January 31, 2017

Employability Skills

Introduction to Employability Skills

Picture of A Key

Employability has been defined as “the capability of getting and keeping satisfactory work”.


Employability skills have been defined as:“A set of achievements, understandings and personal attributes that make individuals more likely to gain employment and to be successful in their chosen occupations”. Peter Knight & Mantz Yorke (HEFCE/DfES ESECT group)

“A set of attributes, skills and knowledge that all labour market participants should possess to ensure they have the capability of being effective in the workplace – to the benefit of themselves, their employer and the wider economy.” CBI

You may also see these skills referred to as transferable skills (because skills developed in one area of your life can be transferred to other areas) or personal skills. In the context of your career planning and development, they are called career management skills.

Developing Employability Skills

Lot of people in our industry haven’t had very diverse experiences. So they don’t have enough dots to connect, and they end up with very linear solutions without a broad perspective on the problem. The broader one’s understanding of the human experience, the better design we will have.

See all the main employability skills here


You can’t rely on your degree alone to automatically open doors after you graduate. It will certainly unlock doors – in other words it will make you eligible to apply for jobs that specify “must be a graduate”, and the subject or class of your degree may also be important to certain employers. But however good your degree class, however relevant your subject to the career that you’ll be applying for, it is likely that you will be competing for this job with a number of other graduates who are equally well-qualified academically.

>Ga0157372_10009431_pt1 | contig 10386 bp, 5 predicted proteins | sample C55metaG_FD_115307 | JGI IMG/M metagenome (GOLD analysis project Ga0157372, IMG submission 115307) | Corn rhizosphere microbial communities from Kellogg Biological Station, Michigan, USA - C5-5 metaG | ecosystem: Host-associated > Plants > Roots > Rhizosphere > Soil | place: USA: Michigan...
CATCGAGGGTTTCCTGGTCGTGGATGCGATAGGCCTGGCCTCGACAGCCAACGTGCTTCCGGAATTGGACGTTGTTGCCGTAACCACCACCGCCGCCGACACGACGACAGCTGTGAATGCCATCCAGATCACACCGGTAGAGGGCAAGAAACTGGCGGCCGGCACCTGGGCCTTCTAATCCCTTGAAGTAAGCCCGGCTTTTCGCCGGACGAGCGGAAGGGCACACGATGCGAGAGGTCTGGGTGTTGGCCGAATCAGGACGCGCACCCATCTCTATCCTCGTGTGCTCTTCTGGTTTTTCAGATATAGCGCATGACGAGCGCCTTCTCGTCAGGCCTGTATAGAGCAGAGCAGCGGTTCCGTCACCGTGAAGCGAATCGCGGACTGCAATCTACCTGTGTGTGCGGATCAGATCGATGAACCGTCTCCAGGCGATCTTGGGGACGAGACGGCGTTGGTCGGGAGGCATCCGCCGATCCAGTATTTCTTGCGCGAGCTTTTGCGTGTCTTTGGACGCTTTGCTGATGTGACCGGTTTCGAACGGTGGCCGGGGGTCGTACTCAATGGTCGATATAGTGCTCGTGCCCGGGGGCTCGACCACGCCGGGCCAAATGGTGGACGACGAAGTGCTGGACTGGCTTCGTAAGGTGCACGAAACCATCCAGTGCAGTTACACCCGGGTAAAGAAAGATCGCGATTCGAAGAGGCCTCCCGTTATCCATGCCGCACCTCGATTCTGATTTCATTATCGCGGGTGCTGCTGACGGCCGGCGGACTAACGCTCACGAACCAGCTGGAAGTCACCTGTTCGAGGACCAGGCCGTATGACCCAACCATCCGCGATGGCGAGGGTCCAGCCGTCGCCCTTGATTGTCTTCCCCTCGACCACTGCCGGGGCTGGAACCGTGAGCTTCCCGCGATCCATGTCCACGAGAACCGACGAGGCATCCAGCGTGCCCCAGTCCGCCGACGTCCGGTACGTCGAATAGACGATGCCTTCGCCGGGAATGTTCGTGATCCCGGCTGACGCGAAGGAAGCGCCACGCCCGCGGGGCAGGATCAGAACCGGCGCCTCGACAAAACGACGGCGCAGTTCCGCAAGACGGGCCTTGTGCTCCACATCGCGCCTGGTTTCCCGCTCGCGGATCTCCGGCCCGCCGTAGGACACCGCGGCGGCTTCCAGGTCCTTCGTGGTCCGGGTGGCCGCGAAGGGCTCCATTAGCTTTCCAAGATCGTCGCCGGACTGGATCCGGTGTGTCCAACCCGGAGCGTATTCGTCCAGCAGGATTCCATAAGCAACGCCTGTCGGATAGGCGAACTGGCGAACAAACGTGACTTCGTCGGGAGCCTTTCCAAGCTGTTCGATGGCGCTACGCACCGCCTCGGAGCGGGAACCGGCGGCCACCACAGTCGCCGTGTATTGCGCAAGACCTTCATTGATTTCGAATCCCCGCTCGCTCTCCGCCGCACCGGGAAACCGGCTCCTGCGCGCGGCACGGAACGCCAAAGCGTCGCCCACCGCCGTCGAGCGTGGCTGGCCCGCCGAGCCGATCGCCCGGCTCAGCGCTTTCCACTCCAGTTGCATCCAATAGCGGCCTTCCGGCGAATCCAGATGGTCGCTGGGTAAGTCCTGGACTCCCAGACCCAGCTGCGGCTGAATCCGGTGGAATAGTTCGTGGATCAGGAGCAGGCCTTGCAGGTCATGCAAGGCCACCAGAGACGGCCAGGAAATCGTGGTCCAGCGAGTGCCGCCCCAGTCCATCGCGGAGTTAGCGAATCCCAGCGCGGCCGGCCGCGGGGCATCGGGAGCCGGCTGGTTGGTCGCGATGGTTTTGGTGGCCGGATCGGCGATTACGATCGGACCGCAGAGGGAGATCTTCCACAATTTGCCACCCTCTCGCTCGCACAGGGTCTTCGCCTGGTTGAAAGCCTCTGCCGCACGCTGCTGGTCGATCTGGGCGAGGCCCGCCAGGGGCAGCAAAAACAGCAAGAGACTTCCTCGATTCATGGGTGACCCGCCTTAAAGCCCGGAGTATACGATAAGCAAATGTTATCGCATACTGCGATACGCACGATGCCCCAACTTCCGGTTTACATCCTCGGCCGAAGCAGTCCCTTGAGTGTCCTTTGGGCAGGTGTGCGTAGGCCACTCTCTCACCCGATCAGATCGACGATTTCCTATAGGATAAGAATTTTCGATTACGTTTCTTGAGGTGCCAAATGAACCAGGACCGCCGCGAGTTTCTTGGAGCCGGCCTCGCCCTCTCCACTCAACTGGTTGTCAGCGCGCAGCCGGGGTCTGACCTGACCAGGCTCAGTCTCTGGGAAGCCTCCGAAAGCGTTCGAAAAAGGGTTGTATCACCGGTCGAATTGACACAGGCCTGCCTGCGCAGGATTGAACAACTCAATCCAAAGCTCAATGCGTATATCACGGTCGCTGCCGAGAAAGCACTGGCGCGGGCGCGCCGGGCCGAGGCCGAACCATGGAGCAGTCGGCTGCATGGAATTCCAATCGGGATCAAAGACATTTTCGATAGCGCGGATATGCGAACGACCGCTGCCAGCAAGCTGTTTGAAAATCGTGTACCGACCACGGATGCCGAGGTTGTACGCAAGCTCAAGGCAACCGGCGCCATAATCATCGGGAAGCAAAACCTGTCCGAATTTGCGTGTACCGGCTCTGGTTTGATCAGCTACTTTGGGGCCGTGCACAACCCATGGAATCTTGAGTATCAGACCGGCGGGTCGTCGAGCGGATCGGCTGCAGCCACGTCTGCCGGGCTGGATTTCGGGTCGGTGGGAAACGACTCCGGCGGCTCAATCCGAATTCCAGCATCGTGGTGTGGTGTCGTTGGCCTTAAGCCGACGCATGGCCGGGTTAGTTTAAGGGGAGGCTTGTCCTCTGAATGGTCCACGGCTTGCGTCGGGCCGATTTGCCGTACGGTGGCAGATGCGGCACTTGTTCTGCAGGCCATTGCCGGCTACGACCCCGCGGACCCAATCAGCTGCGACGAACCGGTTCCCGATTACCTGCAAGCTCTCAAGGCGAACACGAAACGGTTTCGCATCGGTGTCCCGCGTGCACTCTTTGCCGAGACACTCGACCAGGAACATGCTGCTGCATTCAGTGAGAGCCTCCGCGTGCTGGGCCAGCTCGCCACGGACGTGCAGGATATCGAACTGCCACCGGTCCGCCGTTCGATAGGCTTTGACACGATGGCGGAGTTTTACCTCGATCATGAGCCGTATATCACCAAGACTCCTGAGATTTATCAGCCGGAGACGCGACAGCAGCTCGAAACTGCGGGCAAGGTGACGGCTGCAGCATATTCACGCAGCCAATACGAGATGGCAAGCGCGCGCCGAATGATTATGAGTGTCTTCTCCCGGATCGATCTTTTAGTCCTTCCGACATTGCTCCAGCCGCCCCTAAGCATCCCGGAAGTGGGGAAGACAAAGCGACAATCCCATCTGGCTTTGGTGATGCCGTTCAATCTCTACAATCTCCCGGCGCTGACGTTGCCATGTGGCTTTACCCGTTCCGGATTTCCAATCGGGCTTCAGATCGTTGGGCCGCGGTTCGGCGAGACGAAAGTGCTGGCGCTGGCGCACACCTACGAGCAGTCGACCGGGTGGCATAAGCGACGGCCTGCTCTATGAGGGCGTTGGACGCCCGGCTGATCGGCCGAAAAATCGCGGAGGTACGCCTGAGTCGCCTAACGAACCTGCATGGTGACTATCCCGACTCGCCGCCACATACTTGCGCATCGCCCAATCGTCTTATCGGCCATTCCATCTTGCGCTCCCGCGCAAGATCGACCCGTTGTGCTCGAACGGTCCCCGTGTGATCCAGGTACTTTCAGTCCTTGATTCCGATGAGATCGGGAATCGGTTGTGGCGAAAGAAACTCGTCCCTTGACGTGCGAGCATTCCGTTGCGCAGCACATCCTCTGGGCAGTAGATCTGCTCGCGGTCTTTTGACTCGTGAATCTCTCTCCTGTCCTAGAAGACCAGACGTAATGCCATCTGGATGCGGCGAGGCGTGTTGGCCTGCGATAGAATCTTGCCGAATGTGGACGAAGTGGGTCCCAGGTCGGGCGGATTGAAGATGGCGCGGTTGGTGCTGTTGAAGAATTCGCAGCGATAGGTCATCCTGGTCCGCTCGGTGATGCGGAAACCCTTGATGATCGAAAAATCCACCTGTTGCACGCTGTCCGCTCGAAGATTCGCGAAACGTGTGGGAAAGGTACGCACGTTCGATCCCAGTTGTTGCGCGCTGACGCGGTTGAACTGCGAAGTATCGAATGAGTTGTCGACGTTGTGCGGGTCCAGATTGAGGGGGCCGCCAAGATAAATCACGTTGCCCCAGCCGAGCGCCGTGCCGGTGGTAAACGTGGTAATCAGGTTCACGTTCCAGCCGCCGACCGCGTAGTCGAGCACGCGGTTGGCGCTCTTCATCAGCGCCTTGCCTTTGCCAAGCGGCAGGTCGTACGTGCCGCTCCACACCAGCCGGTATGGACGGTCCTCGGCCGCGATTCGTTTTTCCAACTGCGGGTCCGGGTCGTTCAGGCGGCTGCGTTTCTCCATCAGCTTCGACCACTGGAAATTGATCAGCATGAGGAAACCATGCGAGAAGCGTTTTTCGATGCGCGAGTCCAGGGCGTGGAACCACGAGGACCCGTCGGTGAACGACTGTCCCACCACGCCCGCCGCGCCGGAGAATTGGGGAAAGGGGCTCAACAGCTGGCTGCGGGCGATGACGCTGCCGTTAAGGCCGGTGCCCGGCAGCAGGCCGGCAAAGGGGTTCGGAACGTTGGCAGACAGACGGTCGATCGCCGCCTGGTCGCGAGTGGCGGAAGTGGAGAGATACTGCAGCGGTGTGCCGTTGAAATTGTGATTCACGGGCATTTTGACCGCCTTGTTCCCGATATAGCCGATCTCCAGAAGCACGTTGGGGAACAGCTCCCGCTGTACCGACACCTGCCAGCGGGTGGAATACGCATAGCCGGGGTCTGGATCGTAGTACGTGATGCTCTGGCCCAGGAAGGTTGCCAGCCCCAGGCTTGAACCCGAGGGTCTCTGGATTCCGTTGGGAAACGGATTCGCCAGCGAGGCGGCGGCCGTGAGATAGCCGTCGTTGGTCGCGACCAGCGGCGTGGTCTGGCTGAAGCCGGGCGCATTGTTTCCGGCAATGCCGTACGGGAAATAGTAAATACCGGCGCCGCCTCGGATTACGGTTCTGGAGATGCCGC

Once your degree has unlocked the door, you’ll need the right mix of skills, abilities and personal qualities in order to turn the handle and give the door the push that will open it to you.


Before doing this, of course, you need to have chosen the right door. Your degree subject and academic ability may influence this choice, but your skills, values, interests and personality will be just as important in making final decisions on your choice of career.

“To be interesting you have to have interests and experiences, what they are does not matter. Pursuing interests has spin-offs. In flailing after mine i managed to pick up tips or hints every bit as useful in my work as whatever academic skills I inadvertently acquired. Debating at the union society taught me how to speak in public without unduly frightening myself or the audience and in writing for the University paper, I discovered that journalism gave you the opportunity to bore more people than you could possibly ever meet”.

Director – Mr Subhedar

The world of work is in a state of continual change: your career today may involve moving between a number of different job functions and employers, and those jobs and employers are themselves likely to change and develop during the time you are employed in them. Employers are therefore seeking graduates who are enterprising, resourceful and adaptable and who, as well as their degree, possess a range of skills which can be used in a wide variety of settings as well as in their careers. These are known as employability skills.


This does not mean that your degree is irrelevant to employers – the subject and standard of your degree may be essential or useful in helping you enter your chosen career – but it does mean that, in parallel with your studies, you should aim to develop skills that will be of help to you in your future career as such skills are sought by all kinds of employers. The skills you should be developing are the skills that reflect your own personality, interests and abilities – as these are the qualities that will influence your eventual choice of career.


Employers look for a range of skills in graduate applicants, many of which are common to a number of different career areas. Those most frequently mentioned are communication, teamworking, leadership, initiative, problem-solving, flexibility and enthusiasm.

Many skills overlap with one another. Leadership, for example, encompasses a number of other skills including cooperating with others, planning & organizing, making decisions and verbal communication. Verbal communication itself involves various means of communication, some of which you may find easier than others – talking over the phone, making a presentation to a group or explaining something to a person with a more limited understanding of the topic. By improving one skill, you may also improve in a number of others.